Protests continue in Istanbul
Turkey’s prime minister has vowed to continue with the demolition of an inner city park in order to turn it into a shopping centre, an issue that initially triggered largely peaceful demonstrations which have snowballed into Turkey’s most violent anti-government protests in a number of years.
Protests against the demolition of part of Istanbul’s Taksim Square and Gezi Park began on the evening of 27th May, when protests initiated a sit-in to stop works. The demolition is connected to a major tunnel-construction project that will route traffic to run under the square.
Protesters believed the demolition was the first step in a government project to transform the tree-lined park, one of the city’s few green spaces, into a shopping mall. The project is controversial, because the prime minister imposed the scheme without public consultation, despite significant opposition. As a result, the protests have since widened to generally oppose Turkey’s ruling Justice and Development Party, the AKP.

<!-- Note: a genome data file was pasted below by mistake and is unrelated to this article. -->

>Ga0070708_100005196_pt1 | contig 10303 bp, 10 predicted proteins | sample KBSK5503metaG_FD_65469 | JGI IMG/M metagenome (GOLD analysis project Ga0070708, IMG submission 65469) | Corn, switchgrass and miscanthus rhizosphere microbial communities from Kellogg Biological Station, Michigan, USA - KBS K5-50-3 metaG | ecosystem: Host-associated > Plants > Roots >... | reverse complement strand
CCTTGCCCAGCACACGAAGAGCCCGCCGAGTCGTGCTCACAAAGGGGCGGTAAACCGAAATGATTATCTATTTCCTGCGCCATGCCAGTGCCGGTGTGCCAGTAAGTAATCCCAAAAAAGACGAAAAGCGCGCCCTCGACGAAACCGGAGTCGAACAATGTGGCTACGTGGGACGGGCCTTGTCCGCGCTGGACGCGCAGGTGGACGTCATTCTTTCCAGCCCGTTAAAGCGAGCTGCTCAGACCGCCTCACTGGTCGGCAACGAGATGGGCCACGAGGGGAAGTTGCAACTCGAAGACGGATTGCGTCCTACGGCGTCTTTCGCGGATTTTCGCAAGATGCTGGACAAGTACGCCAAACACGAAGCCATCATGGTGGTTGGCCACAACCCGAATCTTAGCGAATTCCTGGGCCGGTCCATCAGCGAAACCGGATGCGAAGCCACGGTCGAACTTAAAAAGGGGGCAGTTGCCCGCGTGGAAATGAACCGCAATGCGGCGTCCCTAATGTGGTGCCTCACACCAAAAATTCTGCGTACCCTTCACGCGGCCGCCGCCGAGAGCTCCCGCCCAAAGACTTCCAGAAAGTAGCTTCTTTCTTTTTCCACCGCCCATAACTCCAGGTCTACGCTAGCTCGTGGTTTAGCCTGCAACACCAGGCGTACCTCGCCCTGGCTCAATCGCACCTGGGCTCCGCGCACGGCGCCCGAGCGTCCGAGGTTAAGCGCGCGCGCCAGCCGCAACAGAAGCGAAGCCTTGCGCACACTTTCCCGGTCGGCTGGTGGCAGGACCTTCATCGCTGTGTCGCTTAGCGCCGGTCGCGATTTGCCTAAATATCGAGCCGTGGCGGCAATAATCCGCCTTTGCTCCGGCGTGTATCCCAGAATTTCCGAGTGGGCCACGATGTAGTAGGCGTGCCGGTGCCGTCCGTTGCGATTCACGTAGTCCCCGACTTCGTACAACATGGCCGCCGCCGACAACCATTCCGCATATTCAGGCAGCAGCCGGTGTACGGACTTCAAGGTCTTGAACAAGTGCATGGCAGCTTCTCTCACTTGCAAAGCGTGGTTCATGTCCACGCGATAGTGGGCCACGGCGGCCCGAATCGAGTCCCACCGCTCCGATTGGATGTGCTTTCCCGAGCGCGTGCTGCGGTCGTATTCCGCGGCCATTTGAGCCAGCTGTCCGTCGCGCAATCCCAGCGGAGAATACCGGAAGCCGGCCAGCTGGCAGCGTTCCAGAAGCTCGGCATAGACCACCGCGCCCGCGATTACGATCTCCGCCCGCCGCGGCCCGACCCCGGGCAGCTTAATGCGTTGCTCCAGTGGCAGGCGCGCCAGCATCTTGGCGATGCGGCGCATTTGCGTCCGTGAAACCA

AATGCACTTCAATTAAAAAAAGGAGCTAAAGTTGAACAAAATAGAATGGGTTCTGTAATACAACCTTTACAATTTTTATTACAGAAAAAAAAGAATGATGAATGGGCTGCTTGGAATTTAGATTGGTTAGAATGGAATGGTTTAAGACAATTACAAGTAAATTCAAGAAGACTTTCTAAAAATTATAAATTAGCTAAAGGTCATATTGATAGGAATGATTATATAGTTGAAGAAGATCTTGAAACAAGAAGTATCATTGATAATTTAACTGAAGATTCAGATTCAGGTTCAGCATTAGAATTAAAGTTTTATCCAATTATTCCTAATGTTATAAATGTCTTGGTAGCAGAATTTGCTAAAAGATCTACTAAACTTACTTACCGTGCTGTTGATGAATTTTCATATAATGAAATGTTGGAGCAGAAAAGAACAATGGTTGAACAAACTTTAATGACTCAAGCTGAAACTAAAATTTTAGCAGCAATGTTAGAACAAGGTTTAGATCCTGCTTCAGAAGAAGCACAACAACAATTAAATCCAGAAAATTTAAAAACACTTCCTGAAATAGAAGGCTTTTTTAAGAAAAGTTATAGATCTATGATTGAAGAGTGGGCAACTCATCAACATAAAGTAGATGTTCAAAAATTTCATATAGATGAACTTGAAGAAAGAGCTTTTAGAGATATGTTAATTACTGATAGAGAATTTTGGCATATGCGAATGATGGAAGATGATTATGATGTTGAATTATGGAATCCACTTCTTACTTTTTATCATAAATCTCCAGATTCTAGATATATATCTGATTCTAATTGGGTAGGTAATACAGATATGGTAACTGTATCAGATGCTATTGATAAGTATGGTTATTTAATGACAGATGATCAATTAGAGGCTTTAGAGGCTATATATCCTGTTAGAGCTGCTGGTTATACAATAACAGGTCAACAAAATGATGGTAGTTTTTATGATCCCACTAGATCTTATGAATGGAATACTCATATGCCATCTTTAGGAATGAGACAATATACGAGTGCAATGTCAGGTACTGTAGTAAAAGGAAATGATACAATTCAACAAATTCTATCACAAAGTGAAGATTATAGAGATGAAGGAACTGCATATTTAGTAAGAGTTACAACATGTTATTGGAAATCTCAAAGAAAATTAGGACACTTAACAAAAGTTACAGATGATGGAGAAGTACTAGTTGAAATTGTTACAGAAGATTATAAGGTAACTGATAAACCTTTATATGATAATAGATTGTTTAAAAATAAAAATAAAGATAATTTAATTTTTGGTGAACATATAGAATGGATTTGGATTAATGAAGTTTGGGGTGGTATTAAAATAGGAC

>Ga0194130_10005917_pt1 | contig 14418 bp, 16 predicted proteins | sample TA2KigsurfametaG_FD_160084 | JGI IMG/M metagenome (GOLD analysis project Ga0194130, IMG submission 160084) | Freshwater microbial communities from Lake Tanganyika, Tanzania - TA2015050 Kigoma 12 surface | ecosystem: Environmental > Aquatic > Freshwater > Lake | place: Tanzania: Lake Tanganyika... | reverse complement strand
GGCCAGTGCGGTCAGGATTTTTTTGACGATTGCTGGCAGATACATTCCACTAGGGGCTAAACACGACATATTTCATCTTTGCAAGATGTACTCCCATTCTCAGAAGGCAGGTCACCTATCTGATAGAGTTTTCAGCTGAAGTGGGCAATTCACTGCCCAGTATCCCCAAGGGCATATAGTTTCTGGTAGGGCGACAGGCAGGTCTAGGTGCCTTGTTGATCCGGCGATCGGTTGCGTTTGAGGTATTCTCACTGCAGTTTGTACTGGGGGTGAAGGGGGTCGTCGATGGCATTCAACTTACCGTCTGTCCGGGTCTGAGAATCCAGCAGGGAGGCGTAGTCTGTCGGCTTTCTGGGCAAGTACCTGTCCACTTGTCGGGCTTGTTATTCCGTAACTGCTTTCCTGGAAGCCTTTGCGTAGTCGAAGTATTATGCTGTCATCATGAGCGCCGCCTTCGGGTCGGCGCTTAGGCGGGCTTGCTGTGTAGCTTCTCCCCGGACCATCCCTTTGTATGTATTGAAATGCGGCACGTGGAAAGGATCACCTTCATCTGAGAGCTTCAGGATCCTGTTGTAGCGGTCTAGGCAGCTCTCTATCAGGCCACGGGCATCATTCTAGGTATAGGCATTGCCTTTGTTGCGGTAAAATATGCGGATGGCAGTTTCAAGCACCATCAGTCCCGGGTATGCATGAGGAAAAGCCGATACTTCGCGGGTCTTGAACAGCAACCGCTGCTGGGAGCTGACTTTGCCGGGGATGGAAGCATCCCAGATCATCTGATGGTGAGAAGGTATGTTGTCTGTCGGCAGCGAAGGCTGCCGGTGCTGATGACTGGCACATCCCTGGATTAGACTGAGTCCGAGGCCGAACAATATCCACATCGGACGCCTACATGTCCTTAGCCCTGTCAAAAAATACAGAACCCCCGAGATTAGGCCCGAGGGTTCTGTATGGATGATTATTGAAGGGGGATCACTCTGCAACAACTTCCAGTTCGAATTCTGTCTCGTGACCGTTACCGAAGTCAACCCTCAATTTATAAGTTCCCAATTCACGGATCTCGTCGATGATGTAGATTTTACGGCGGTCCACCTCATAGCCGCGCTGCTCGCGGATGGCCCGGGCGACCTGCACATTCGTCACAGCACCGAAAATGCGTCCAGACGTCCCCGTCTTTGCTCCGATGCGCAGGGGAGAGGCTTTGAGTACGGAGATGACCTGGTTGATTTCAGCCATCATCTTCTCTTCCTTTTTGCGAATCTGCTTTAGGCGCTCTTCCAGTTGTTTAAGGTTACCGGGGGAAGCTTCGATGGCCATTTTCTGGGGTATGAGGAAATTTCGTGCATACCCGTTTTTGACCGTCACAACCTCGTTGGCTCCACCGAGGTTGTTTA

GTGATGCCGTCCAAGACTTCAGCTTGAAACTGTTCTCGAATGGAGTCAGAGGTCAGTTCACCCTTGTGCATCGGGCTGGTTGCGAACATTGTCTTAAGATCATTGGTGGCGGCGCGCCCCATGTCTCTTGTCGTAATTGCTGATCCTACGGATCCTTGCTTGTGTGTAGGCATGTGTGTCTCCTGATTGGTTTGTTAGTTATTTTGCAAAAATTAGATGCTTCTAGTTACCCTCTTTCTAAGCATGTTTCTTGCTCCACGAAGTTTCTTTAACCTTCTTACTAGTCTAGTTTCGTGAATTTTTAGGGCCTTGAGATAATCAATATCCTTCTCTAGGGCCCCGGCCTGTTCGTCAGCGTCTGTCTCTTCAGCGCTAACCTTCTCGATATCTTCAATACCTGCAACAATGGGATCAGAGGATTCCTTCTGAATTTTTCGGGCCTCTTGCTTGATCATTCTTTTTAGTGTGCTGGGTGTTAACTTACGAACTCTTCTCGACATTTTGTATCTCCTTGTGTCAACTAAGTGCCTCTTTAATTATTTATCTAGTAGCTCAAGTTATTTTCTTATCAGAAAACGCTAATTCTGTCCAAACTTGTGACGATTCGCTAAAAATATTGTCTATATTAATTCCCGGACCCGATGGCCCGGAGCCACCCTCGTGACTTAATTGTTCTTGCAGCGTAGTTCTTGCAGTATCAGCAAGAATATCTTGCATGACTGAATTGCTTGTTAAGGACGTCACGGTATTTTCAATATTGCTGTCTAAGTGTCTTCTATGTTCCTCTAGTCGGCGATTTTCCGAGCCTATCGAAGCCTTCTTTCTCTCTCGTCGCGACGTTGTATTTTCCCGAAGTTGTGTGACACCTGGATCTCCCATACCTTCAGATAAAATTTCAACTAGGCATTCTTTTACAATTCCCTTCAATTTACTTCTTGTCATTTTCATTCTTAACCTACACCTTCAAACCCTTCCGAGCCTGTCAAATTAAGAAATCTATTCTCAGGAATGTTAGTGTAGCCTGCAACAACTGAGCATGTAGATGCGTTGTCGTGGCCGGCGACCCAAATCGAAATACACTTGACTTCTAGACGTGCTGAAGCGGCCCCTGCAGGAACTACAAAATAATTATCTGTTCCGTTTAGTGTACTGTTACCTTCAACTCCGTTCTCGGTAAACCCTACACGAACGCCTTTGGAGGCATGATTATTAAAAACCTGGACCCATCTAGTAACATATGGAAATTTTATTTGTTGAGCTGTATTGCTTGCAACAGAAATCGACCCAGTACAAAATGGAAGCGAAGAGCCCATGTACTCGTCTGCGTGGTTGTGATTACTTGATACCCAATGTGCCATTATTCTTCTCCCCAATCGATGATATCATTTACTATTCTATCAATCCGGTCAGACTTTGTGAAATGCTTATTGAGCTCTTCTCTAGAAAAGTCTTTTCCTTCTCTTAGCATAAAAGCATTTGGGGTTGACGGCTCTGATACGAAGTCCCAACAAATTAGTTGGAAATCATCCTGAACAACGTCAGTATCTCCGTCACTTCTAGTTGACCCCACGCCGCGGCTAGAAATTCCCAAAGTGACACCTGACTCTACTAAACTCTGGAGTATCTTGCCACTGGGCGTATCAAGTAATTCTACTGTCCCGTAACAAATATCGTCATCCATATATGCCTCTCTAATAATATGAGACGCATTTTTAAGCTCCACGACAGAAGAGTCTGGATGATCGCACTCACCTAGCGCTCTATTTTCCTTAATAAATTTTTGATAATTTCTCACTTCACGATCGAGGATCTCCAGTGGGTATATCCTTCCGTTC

The heavy-handedness of police in their attempts to clear the largely peaceful protests has been cited as the catalyst to the escalation of violence. The Turkish Doctors’ Association said the demonstrations had so far left 1,000 people injured in Istanbul and 700 in Ankara, where the protests have spread to.
Recep Tayyip Erdoğan, the Turkish Prime minister, stated on 1st June that the government would continue to go ahead with plans to transform Taksim Square and Gezi Park. He condemned the protests as a “game” and although he admitted mistakes in the use of tear gas by the police, he indicated there would be no retreat, asserting “The police were there yesterday, and police will be there today and tomorrow.”
By the afternoon of 1st June, tear gas had been used repeatedly to disperse thousands of demonstrators massing in the main streets leading to Taksim Square and Gezi Park.
The protests have been organised through social media sites such as Twitter, with the largely state-controlled media ignoring the protests. Mr. Erdoğan has condemned Twitter as a “menace”.